#debugging #protocol #debug #framework


A Rust implementation of the Debug Adapter Protocol

2 unstable releases

Uses new Rust 2021

0.2.0-alpha1 Nov 25, 2022
0.1.0-alpha1 Nov 13, 2022

#105 in Debugging

Download history 19/week @ 2022-11-09 4/week @ 2022-11-16 26/week @ 2022-11-23 4/week @ 2022-11-30

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dap-rs, a Rust implementation of the Debug Adapter Protocol


This crate is a Rust implementation of the Debug Adapter Protocol (or DAP for short).

The best way to think of DAP is to compare it to LSP (Language Server Protocol) but for debuggers. The core idea is the same: a protocol that serves as lingua franca for editors and debuggers to talk to each other. This means that an editor that implements DAP can use a debugger that also implements DAP.

In practice, the adapter might be separate from the actual debugger. For example, one could implement an adapter that writes commands to the stdin of a gdb subprocess, then parses the output it receives (this is why it's called an "adapter" - it adapts the debugger to editors that know DAP).


This crate is in a fairly early stage and breakages will be frequent. Any version before 1.0 might be a breaking version.


For illustration purposes, we are going to recreate the dummy-server example, step by step.

To get started, create a binary project and add dap to your Cargo.toml:

name = "dummy-server"
version = "*"
edition = "2021"

dap = "*"

Our dummy server is going to read its input from a text file and write the output to stdout.

To facilitate that, we import the necessary standard types.

Also, we are kinda lazy (err, smart) and we'll use thiserror to create a full-fledge error type.

use std::fs::File;
use std::io::{BufReader, BufWriter};

use thiserror::Error;

dap ships a prelude module and for most applications it's the easiest way to import the necessary types:

use dap::prelude::*;

Let's get the error type out of the way first. We don't plan on handling all commands in our dummy server, so we'll have an error variant that means that.

#[derive(Error, Debug)]
enum MyAdapterError {
  #[error("Unhandled command")]

Now we create our Adapter which is going to be the heart of the implementation.

Its accept function will be called for each incoming request, and each return type will be returned to the client in its serialized form.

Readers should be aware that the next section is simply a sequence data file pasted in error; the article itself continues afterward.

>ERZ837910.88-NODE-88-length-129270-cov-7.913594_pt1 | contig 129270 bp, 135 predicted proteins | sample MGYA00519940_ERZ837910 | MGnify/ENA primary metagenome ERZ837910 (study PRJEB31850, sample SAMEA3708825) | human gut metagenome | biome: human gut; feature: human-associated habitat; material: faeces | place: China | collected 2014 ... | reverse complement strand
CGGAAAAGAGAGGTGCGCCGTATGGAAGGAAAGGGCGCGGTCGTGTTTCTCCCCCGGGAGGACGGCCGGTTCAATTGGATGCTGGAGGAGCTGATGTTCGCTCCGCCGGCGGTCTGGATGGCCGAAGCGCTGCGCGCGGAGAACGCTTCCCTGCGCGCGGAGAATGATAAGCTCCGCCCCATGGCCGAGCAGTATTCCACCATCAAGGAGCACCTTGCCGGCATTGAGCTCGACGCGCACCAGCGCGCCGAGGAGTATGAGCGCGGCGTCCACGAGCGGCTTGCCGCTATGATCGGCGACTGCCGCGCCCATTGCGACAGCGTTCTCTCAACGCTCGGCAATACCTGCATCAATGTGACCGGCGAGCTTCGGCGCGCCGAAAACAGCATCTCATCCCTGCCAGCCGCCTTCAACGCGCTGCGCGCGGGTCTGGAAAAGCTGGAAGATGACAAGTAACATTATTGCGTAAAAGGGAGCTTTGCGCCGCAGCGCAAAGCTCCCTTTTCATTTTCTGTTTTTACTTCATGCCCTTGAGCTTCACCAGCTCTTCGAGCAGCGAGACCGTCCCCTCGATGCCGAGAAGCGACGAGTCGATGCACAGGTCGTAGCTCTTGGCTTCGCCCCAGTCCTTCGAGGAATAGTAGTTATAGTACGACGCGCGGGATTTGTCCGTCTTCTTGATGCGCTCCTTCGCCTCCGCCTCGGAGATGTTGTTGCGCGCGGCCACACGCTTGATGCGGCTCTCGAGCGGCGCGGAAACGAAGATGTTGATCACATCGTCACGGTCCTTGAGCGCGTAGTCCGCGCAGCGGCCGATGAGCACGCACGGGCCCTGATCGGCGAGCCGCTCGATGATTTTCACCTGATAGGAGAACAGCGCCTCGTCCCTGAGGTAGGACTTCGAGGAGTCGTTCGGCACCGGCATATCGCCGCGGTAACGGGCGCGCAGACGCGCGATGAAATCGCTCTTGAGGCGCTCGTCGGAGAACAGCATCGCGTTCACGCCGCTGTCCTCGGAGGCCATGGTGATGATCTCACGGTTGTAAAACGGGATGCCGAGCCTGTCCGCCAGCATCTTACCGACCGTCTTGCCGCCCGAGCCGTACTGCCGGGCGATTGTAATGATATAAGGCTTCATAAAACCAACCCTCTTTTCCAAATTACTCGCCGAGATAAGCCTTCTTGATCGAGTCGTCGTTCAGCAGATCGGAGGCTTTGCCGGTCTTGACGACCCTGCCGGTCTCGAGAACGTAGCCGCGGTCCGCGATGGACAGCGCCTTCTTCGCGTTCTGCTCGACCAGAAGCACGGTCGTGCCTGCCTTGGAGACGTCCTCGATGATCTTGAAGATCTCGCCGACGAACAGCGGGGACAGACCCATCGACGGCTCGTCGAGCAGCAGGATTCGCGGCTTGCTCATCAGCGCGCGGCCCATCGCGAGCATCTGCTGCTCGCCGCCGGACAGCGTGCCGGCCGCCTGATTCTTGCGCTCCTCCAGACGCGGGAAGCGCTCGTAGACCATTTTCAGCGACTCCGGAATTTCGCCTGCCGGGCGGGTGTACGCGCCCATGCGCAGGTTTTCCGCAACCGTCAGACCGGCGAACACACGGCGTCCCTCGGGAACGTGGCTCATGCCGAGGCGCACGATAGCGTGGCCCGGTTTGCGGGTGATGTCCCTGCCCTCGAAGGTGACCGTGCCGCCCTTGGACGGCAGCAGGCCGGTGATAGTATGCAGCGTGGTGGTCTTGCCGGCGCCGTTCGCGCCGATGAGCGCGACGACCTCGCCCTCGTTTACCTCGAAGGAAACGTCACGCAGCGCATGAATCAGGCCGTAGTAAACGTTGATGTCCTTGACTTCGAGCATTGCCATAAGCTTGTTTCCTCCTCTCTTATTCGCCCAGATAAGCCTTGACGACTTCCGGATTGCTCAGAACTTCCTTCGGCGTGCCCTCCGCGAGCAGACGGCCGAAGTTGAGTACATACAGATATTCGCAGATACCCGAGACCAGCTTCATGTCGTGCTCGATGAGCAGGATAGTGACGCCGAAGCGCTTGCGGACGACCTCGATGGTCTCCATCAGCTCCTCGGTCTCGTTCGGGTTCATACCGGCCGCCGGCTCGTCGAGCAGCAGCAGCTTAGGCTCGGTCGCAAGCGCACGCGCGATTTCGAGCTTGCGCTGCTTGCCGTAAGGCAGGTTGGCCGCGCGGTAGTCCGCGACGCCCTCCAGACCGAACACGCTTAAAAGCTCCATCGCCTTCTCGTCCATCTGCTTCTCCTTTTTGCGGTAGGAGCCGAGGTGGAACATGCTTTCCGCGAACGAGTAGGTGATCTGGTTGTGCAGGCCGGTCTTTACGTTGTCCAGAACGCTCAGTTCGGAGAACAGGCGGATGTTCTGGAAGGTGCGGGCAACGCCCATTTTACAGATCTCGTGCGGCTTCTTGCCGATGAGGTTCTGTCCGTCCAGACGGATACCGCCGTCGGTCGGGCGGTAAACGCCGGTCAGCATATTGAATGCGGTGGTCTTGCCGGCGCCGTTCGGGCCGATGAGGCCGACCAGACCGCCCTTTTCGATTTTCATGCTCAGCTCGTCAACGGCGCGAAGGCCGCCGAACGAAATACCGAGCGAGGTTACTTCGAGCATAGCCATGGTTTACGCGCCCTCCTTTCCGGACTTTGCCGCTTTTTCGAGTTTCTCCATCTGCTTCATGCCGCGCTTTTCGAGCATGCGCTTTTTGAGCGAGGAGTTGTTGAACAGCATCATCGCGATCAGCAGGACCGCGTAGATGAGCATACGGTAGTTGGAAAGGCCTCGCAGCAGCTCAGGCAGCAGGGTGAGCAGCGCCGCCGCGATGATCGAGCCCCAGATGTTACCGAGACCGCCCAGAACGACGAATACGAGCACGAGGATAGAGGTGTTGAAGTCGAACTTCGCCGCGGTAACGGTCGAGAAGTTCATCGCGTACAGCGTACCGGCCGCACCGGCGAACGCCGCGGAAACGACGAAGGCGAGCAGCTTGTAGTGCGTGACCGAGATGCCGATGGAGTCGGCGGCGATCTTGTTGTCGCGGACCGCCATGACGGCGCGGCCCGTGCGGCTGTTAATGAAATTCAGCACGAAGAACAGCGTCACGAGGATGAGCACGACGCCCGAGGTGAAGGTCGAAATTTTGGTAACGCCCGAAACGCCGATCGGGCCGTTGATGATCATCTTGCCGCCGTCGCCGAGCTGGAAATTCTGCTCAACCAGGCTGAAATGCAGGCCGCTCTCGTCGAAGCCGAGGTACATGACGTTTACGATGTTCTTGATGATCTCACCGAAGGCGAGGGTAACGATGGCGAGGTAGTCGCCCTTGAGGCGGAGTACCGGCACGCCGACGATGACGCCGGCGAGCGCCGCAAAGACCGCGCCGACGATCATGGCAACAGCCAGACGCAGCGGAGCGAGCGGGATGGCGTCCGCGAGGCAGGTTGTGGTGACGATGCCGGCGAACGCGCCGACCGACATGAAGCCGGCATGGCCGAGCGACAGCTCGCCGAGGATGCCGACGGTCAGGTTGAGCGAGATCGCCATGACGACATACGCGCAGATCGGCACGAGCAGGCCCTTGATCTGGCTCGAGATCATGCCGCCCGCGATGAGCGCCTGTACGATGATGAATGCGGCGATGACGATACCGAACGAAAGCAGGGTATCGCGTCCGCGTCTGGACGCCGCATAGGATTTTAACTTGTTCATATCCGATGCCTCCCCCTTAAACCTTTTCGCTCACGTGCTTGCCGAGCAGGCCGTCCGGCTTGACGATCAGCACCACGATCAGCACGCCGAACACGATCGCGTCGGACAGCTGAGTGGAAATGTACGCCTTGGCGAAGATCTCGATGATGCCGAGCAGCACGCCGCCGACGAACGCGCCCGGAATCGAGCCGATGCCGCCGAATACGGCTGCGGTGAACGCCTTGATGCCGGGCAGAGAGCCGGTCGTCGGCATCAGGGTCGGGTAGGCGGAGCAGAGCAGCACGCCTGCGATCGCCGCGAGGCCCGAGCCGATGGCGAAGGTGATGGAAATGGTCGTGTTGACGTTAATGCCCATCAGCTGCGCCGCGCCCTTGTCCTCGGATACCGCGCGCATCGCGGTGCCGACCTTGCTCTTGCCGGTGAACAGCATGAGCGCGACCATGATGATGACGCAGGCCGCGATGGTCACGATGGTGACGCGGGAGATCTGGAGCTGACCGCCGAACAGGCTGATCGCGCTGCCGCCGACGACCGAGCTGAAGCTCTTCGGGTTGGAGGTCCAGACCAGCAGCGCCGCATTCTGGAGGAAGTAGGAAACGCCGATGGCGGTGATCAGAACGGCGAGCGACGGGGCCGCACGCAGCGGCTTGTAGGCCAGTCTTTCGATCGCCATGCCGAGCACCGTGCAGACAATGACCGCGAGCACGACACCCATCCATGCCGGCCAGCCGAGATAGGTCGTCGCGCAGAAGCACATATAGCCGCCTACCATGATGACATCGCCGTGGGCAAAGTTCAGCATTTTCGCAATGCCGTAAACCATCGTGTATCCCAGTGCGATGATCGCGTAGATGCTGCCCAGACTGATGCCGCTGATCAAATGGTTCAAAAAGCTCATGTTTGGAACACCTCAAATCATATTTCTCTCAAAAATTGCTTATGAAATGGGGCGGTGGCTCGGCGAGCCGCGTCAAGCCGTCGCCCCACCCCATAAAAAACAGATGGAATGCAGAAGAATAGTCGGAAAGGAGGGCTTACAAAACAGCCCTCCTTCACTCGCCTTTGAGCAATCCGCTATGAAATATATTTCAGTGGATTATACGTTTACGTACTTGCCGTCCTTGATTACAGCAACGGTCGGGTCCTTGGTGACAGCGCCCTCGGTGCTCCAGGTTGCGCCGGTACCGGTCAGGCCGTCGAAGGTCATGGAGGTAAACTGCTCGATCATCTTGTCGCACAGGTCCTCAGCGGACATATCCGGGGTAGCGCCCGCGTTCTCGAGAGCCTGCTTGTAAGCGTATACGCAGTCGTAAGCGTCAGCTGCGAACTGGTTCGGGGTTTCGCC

struct MyAdapter;

impl Adapter for MyAdapter {
  type Error = MyAdapterError;

  fn accept(&mut self, request: Request, _ctx: &mut dyn Context) -> Result<Response, Self::Error> {

...whew. I probably could not explain that to my grandma. So what's with that return type?

Let's see:

  • The Result can be used to indicate a success or error in the Adapter itself. Since the Server does not know how to handle your custom errors, returning an error here will mean bubbling that error up through Server::run. In essence, this is an error for your application to handle.
  • If you want a user-visible indication of an error, you should return an error response. Users interact with their editor and it's the job of the editor to display such errors.
  • If, for any reason you don't want to send a response but you also don't want to return an error, you can use Response::empty(). But do note that clients will normally expect you to send a response, so use this sparingly.

The request argument is the deserialized request and its command field will be one of the requests variants. In practice, this function will likely contain a large match expression or some other means of dispatching the requests to code that can handle them.

The currently unused _ctx parameter could be used to send events and reverse requests to the client. We are not going to utilize that in this tutorial (check out the send_event example).

We'll come back to implementing the accept function after we set up the infrastructure for our server.

First, create an instance of your adapter in main:

let adapter = MyAdapter{};